You had the infamous "jumping the couch" moment. You had his on-screen fight with Matt Lauer over psychology. You had him publicly criticizing Brooke Shields for daring to make her own medical decisions rather than consulting him on the matter.
The nadir of the "Tom Cruise is NUTS" revolves around the subject of his faith. Let's be frank, Scientology is controversial to say the least. It is not recognized as a religion in Germany, with officials so alarmed by it that some officials have sought to ban it. As to whether it is a religion or not I cannot say. What one can say is that Tom Cruise is an enthusiastic proselytizer for his faith in/of Scientology. What he does for spiritual sustenance is his own affair. However, the leaked video of his promotion of Scientology to his own faithful at times seems rather bizarre, with his ideas that only Scientologists (such as himself) were the only ones who could help in crises and are the authorities to bringing peace and unite cultures.
Someone send Jenna Elfman and Giovanni Ribisi to Syria, STAT!
At the very least, it smacks of smugness and self-absorption (there are such people as paramedics and "good Samaritans" who don't subscribe to the Scientology belief system). I leave it up to you what the worse aspect of his enthusiasm for Scientology.
The Scientology aspect to Cruise is not good for him only in that it distracts from his actual abilities on screen. I think the public still thinks well of Cruise as an actor, but his antics have done harm to his brand. Mission: Impossible: Ghost Protocol was well-received and a huge hit, so the idea that people don't turn out for his films because of his passion for Scientology doesn't hold.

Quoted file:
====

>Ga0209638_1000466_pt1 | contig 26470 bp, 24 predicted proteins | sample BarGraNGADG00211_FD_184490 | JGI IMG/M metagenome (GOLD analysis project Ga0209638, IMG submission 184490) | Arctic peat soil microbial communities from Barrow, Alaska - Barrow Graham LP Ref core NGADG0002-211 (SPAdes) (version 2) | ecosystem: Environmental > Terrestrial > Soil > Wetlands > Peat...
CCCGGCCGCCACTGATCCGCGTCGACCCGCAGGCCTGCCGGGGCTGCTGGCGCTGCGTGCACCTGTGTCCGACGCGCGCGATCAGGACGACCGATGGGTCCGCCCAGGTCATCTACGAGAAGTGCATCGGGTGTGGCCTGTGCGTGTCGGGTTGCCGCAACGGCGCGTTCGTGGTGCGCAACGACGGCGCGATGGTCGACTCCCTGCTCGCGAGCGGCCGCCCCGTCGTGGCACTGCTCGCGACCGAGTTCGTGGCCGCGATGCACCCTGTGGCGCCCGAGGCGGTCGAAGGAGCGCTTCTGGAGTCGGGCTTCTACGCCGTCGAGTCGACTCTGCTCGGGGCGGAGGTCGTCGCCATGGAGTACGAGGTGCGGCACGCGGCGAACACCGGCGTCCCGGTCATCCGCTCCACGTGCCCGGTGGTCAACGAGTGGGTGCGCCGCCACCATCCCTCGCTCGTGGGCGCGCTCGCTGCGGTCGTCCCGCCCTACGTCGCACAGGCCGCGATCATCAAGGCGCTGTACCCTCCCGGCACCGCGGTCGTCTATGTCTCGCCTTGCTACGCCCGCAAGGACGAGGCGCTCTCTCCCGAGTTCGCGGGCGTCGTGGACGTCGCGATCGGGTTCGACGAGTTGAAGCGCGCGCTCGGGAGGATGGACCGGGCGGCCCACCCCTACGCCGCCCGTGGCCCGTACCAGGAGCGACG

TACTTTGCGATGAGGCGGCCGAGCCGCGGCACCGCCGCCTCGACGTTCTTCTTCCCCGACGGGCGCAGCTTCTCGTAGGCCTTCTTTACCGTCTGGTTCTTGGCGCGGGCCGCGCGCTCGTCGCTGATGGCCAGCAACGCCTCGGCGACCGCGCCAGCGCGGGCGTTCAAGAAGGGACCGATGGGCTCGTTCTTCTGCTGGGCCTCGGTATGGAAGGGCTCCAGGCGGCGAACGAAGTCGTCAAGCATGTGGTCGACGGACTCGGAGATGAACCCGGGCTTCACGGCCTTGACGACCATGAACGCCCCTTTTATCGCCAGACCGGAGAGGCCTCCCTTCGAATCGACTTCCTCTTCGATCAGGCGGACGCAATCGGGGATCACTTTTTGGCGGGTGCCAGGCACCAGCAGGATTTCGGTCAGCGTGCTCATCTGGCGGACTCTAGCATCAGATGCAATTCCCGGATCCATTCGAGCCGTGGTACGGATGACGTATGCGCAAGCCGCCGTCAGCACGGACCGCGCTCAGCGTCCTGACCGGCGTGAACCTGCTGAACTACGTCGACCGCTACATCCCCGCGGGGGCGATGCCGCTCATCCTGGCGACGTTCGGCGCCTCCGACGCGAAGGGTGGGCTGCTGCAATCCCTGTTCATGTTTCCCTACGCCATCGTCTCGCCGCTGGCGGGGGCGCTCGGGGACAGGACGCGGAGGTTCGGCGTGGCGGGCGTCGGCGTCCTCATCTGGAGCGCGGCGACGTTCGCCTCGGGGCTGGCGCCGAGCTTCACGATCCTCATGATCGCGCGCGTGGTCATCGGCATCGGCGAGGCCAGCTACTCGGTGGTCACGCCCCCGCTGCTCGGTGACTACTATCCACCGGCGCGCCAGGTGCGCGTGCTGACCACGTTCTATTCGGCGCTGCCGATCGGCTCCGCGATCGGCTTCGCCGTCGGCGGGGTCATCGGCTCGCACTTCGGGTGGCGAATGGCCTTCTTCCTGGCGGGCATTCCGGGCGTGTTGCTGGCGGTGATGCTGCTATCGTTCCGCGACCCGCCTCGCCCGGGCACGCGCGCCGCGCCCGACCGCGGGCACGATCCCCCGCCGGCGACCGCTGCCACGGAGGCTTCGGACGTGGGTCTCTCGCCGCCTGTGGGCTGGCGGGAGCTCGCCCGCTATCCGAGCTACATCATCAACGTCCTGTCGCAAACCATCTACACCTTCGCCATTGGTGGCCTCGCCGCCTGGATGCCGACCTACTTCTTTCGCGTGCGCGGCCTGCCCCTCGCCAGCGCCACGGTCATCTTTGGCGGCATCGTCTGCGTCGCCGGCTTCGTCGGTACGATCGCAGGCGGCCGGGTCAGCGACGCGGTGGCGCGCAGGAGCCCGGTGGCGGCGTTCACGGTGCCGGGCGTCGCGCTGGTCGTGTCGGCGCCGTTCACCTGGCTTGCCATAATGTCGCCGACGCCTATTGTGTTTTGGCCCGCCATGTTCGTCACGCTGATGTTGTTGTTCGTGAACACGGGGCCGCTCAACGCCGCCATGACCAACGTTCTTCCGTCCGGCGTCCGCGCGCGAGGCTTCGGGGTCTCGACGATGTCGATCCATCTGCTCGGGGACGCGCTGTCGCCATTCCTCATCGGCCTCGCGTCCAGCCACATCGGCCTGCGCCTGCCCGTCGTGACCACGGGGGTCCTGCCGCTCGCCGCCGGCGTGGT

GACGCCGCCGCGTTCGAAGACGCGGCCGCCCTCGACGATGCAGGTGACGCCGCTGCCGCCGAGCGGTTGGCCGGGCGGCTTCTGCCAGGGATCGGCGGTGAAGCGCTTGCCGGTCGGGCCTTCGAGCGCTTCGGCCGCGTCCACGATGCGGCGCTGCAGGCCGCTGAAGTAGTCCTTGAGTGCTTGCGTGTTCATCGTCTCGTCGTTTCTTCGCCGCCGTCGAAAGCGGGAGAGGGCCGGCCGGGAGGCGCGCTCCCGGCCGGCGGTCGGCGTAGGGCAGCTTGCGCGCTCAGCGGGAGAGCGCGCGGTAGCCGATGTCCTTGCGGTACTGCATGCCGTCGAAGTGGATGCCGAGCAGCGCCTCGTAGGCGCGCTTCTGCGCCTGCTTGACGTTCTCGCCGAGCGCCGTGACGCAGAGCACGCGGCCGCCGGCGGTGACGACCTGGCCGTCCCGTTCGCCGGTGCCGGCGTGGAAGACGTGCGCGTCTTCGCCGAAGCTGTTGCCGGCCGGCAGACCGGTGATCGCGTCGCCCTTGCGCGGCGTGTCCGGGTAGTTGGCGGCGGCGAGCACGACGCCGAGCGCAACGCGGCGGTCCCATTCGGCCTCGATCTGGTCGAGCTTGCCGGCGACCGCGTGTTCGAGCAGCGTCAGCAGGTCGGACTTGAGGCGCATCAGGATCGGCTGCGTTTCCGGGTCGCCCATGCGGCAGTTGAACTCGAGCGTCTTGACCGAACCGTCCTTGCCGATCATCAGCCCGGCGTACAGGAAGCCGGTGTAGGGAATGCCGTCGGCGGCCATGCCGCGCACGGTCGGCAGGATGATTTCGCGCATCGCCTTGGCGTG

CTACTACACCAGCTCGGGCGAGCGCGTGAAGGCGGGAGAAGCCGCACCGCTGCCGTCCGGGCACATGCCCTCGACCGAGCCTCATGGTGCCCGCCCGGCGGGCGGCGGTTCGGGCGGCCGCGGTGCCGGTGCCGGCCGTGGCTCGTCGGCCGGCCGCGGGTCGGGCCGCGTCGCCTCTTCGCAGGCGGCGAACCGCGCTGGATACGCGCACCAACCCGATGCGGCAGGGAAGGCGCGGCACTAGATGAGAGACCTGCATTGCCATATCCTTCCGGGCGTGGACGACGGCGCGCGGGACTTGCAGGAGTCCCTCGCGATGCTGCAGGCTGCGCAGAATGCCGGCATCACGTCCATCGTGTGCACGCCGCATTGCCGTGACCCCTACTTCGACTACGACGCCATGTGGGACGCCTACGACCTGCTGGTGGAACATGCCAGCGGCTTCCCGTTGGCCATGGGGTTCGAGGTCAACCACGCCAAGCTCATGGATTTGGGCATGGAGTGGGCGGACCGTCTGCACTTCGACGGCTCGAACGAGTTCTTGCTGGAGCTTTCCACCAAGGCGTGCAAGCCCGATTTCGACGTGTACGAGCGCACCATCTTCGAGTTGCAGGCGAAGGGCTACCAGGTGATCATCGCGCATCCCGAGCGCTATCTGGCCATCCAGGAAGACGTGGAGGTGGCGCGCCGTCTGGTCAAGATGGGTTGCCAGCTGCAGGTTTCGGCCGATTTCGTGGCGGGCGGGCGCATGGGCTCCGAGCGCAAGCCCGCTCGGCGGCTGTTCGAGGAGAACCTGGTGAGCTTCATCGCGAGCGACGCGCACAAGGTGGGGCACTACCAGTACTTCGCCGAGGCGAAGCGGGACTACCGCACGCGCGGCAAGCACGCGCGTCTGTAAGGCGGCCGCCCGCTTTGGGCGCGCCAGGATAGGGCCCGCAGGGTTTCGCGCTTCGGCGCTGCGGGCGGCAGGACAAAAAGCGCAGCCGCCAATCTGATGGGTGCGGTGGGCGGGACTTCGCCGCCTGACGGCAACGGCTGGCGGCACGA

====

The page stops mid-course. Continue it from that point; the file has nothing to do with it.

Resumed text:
I digress to say I didn't see Ghost Protocol only because I so hated the first Mission: Impossible I swore never to see any other Mission: Impossible movies and have kept my pledge.
The fact that Tom Cruise bombed in Rock Of Ages I think has less to do with him than with the film itself. Again, I have yet to see Rock Of Ages, but it does sound a little like Burlesque.
In short (no pun intended) I think Tom Cruise is a competent, perhaps highly talented actor. I think he will win an Oscar, if only a Lifetime Achievement one. He is highly skilled but one who has allowed his off-screen theatrics to at times cloud over a remarkably solid career. I hope he continues taking risks, not just physical ones like those in the Mission: Impossible films but career-wise. He has done so: taking on a musical, being in on the joke in Tropic Thunder, (which disproves the man has no sense of humor) so perhaps in the next ten to twenty years (a man in his seventies hanging on to a cliff by his fingers would be more alarming than thrilling in my estimation) he may yet earn the respect his career and talent would give him.
With that, I wish a Happy 50th (!) Birthday to Thomas Cruise Mapother IV.